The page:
Robert Shiller Says Markets Have Become More Prone to Bubbles

The Nobel laureate contends that investors need to study human nature and history, and avoid falling victim to groupthink.


Robert Shiller doesn’t live in a bubble. Last December the Yale University economics professor shared the 2013 Nobel Memorial Prize in Economic Sciences for his contributions to empirical analysis of asset prices. His two fellow laureates are from the University of Chicago: Eugene Fama and Lars Peter Hansen. Fama is father of the Efficient Market Hypothesis, which states that share prices always incorporate all relevant information, making it impossible to beat the market without taking on extra risk. In his 2000 book Irrational Exuberance, a classic of behavioral economics that appeared just as the tech bubble burst, Shiller showed how strongly he disagrees with Fama. The co-developer of the Standard & Poor’s Case-Shiller Home Price Indexes, which track the prices of U.S. single-family residences, also flagged the buildup to the 2007–’08 housing crash. Shiller, 67, weighed in on the wisdom of the market with Contributing Writer Robert Stowe England.

Institutional Investor: Do you see any signs that asset bubbles are forming?

Shiller: The first thought I have is to be clear on what is a bubble. There hasn’t been a really precise definition that has been agreed on. When I was at Nobel Week in Sweden in December, I had repeated arguments with Gene Fama, who refers to the word “bubble” as “that nefarious term.” He’s a smart guy. I’ve always admired him. I think he can’t be completely wrong. Fama thinks of the bubble as a term used by newspaper people — I’m not quoting him exactly — to hype the news. He thinks it means that asset prices will go up exponentially. They go up every day. Day after day they go up and up and up, and bang, it pops. Then it’s all over, and it’s for the history books, and people remember it 50 years later, like they remember 1929. Of course, 1929 wasn’t quite like that because it didn’t go up steadily. And it didn’t pop completely. It took two and a half years to reach its bottom, then it rallied again. Even 1929 doesn’t fit that story. And so Fama is right: That [kind of bubble] doesn’t happen.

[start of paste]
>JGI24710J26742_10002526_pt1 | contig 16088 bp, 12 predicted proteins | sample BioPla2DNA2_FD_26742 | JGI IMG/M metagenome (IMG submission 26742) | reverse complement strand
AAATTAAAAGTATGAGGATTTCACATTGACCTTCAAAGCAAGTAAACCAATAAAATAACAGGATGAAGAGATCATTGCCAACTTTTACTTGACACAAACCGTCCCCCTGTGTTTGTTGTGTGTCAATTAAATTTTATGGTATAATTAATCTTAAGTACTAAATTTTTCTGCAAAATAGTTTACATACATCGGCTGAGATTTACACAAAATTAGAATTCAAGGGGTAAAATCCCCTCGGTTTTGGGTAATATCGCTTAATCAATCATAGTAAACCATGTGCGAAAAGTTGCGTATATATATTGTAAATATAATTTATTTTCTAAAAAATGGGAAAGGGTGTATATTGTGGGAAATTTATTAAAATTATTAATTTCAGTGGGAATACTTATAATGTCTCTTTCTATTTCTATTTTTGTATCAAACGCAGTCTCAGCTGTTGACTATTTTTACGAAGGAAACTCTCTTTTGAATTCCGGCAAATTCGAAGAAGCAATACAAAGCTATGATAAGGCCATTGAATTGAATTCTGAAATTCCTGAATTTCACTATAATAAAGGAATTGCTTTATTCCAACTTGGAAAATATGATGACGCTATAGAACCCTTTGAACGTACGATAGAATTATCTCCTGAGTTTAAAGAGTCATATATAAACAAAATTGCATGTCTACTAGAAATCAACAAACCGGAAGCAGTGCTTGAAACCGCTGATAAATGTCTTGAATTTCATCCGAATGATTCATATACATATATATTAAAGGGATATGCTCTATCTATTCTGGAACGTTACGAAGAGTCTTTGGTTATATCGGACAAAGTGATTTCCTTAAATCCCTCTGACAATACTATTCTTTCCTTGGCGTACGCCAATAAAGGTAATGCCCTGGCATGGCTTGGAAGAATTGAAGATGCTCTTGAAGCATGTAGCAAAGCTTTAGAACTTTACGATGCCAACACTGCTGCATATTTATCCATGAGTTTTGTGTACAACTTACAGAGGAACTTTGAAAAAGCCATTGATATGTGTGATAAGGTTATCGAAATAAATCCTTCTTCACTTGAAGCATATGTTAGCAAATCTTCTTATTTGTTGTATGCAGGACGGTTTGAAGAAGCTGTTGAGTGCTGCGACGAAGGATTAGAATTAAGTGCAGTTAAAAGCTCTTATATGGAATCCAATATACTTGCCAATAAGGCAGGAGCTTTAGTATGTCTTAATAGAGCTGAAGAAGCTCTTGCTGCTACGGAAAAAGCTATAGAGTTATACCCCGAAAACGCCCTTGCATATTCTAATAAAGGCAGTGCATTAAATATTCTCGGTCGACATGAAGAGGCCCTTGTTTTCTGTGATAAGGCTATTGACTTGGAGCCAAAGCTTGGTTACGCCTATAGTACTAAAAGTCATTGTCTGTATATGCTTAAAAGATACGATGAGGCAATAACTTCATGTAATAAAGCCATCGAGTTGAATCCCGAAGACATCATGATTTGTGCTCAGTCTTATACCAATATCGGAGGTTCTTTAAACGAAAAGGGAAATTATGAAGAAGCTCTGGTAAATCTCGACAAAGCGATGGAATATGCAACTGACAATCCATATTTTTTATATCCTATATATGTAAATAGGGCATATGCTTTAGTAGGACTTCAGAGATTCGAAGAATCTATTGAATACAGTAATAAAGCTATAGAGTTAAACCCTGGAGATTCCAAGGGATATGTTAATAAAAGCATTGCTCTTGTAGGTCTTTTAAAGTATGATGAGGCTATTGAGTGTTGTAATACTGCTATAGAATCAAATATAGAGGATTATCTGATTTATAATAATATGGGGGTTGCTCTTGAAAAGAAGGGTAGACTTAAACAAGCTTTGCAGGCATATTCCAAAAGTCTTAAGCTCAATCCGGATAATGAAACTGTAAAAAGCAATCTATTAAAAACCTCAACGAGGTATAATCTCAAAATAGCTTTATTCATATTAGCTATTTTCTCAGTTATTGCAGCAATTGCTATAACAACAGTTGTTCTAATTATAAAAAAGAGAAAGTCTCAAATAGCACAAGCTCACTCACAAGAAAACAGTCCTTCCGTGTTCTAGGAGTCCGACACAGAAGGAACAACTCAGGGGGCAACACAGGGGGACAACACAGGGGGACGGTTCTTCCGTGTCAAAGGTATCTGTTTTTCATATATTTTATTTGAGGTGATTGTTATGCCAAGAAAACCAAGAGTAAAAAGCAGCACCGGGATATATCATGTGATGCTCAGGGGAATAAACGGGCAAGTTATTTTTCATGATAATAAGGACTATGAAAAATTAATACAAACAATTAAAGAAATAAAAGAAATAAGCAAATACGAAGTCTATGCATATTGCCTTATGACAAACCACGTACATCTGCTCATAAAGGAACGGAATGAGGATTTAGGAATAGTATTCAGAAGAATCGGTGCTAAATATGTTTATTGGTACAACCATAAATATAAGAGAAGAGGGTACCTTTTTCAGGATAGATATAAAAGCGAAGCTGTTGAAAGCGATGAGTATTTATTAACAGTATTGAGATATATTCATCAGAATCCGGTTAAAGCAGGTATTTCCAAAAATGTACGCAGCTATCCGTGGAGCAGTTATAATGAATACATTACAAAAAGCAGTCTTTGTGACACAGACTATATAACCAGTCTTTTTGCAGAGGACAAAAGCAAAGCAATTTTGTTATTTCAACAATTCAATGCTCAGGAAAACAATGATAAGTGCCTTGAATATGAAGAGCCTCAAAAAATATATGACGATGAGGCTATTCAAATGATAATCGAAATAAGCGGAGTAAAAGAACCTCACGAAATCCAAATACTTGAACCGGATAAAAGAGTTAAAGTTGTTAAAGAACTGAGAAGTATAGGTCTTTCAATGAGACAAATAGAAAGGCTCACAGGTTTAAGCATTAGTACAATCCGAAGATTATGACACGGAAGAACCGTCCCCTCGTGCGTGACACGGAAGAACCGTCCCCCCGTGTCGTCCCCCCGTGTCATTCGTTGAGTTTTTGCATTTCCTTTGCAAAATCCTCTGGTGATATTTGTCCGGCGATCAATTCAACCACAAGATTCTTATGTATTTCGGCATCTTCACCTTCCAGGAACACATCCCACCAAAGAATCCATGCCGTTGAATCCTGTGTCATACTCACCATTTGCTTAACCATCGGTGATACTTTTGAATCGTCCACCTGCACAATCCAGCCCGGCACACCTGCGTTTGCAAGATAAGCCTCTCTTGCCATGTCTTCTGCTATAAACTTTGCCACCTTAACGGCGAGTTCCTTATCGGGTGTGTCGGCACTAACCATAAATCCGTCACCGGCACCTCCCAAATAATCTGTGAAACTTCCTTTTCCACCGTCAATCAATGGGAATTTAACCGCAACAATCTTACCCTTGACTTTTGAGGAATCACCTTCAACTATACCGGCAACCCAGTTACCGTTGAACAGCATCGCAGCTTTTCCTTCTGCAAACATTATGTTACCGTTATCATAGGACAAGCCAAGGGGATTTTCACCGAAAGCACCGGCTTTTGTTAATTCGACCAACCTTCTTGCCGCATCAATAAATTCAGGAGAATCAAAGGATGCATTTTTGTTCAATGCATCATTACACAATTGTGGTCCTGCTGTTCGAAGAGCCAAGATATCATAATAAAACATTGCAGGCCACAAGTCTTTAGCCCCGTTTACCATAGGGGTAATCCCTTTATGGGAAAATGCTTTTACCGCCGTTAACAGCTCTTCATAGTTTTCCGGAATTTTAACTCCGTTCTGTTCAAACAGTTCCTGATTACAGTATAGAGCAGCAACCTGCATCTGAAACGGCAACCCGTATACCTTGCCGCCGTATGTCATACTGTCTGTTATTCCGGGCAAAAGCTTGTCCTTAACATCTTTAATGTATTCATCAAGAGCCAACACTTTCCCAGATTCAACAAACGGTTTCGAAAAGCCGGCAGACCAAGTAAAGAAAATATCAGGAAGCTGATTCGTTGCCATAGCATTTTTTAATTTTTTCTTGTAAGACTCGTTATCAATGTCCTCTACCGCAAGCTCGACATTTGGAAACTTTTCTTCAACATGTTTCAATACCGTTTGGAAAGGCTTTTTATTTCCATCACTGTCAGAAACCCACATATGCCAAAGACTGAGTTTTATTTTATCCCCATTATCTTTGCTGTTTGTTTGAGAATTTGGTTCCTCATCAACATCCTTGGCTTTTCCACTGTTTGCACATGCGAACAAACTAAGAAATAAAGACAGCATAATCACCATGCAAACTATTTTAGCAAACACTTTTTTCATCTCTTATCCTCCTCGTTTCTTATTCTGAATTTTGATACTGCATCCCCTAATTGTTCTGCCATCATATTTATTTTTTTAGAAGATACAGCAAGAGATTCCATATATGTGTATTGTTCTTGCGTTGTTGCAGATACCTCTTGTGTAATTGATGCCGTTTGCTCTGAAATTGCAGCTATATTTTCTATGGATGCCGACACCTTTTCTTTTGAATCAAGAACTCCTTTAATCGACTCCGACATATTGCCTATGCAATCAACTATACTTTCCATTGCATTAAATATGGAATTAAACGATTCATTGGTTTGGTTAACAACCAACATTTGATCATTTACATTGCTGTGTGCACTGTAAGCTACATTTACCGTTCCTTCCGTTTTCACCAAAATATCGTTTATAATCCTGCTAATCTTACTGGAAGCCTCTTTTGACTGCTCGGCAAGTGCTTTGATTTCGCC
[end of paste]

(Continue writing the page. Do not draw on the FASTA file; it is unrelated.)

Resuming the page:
What is the best way to think about asset bubbles?

I have a different definition of “bubble.” I thought I should define it myself. So in the second edition of my book Irrational Exuberance, in 2005, I wrote my definition. Paraphrasing it, a bubble is a social epidemic where there’s feedback from price increases to further price increases. The price increases attract investor attention, and then that’s spread by word of mouth and draws more people in. There’s a story behind every bubble. The human mind, psychologists tell us, is very influenced by stories. And so the prominence of certain stories heightens the intensity of the bubble. In the 1920s it was a story about prosperity, a very simple story, and about technological progress, with things like radio and automobiles and washing machines and all kinds of modern things. And there was also the story that the stock market has been the best long-term investment. Edgar Lawrence Smith published a book in 1924 called Common Stocks as Long Term Investments that became conventional wisdom.

Have markets become more vulnerable to bubbles?